Yes, that’s right!

Canada is a country I grew up in, and I’m sure you’ve been to the rink more than once. There are many public skating rinks in our cities where you can either play pick up hockey or just go around the track. Many parents have their children learn figure skating or hockey at an early age. Schools even offer skating lessons.

7. Tim Hortons Coffee: More than consumed

This stereotype is true

We stop at Tim Hortons when we go on road trips or to get coffee. A Timmies Run is a common thing in the workplace. It’s inexpensive and very addictive. It’s cheap and addictive.

8. Maple syrup is a favourite of all Canadians

Not true

Although we are the largest maple syrup producer in the world, most of it is exported. It is fun to snowshoe in winter through maple forests (where maple syrup can be tapped), but not everyone likes maple syrup. My house doesn’t have maple syrup! It is delicious on pancakes. Maple Syrup is the best pancake topping. Ever!

9. Polar Bears roam the Land

True

Canada has the highest number of Polar Bears, but it doesn’t live in harmony. Except in Churchill Manitoba, where the polar bears do indeed hang out downtown. They are free to roam the country in Churchill.

Fun Fact – In Churchill, no one locks their doors or cars to escape a polar bear. Polar bears can only be found in Canada’s far north.

10. Canadians are sorry

This is the truth

It’s not clear what it is about Canadian culture that makes them so apologetic. Always! Canada’s stereotype of sorry is very accurate. People always share their humorous “sorry stories” whenever we ask them on social media.

I have apologized to a tree that I stepped into. I have apologised to another person for bumping into me. We are sorry for everything. We might as well use the word sorry to describe Canada’s national language.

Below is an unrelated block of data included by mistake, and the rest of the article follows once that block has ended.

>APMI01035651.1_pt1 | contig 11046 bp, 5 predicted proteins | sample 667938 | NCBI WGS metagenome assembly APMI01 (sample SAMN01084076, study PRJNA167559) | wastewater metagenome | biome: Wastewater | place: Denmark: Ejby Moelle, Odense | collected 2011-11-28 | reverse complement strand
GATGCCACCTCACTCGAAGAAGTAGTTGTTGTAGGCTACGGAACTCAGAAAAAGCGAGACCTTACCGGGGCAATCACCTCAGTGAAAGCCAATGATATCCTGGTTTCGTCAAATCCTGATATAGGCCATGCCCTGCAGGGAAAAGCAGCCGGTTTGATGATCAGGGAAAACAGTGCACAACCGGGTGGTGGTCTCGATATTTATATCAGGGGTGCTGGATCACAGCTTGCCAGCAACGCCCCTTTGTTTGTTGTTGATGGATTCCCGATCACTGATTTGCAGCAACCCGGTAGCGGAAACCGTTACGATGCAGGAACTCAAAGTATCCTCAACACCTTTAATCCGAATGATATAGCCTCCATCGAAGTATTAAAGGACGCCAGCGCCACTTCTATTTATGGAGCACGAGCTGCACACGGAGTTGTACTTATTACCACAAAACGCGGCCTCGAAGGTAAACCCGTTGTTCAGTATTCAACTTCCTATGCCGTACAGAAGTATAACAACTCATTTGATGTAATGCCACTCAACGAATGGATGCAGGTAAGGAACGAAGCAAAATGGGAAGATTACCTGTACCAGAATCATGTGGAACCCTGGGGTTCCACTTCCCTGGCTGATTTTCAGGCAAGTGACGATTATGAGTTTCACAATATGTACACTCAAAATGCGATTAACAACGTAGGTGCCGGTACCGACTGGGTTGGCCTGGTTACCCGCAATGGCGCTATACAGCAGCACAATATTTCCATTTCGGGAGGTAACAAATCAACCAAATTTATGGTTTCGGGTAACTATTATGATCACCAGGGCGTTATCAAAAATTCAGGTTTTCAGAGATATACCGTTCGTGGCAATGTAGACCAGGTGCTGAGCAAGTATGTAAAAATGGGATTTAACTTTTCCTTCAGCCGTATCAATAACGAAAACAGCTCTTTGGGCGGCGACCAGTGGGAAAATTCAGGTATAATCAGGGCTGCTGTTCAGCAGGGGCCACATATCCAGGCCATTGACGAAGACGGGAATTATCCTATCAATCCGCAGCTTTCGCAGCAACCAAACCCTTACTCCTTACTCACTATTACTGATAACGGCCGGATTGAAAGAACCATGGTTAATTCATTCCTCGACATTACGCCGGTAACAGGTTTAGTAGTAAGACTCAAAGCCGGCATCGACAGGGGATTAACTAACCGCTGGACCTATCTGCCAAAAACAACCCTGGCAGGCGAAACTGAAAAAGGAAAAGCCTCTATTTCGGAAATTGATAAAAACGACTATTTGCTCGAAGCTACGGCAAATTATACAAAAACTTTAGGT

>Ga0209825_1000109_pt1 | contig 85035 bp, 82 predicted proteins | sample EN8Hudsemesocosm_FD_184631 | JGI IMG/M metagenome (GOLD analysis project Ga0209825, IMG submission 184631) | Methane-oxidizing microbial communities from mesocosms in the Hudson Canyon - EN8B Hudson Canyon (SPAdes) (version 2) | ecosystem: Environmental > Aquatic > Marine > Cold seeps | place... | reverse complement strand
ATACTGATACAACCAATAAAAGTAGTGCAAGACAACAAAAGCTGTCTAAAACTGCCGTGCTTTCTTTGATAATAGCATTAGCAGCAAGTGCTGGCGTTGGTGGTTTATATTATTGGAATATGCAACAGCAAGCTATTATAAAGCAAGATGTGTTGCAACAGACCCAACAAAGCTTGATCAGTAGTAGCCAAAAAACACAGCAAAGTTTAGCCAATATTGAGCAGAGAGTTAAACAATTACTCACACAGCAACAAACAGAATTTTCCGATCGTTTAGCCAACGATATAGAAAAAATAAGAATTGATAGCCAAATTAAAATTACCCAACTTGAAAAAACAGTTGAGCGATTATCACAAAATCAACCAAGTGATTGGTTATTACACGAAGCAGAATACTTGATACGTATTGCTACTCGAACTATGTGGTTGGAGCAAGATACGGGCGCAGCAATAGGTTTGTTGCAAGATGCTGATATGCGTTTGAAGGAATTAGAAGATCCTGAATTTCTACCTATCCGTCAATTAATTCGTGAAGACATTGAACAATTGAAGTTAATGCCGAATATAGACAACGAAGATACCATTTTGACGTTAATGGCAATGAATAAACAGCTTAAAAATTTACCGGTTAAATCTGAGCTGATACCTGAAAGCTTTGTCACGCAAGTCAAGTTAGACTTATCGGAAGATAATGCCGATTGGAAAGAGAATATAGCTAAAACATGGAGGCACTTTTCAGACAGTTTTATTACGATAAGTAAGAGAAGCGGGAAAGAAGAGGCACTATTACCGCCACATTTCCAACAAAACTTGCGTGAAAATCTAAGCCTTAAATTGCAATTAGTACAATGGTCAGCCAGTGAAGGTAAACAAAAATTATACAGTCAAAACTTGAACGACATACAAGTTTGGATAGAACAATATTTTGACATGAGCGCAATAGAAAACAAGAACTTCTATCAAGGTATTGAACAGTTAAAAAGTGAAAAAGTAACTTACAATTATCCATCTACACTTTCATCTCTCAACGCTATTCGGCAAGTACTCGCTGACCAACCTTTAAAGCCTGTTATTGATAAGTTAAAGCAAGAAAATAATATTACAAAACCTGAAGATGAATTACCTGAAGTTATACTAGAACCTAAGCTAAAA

11. It is not good to have free health care

False!

Sorry, but free healthcare is good . If we feel unwell, we visit the doctor. We go to the emergency department free of charge if we have an accident. If we need open-heart surgery, we get it. Radiation treatment for cancer is also available. There are no bills and no worries. Yes, staff will take care of the victim of a car accident or heart attack if I visit the emergency room with a cut or minor injury. They won’t let anyone die. The severity of an injury is what determines how people are treated, not their bank balance.

12. Canadians support the imperial system

True to form.

Officially, Canadians use the metric system. However, we still use much of the Imperial system.

  • Canadians observe speed limits and measure lengths in metres. We measure heights in feet.
  • We measure the temperature in Celcius outside, but cook in Fahrenheit.
  • We weigh ourselves in pounds, but we buy our food by weight.

We like being weird. It makes us unique.

13. Canadians live in Igloos

It is not true

This question has been asked of me many times. Igloos are not common in areas like Inuvik or the Yukon, Nunavut and Nunavut. Igloos can be temporary shelters. The Inuit of northern Canada may use them as temporary shelter while they hunt. They live in warm homes with electricity and all the other necessities.

These are the Canadian Stereotypes that these two insane Canucks have debunked. What do you think Canada is? We’d love to hear from you in the comments.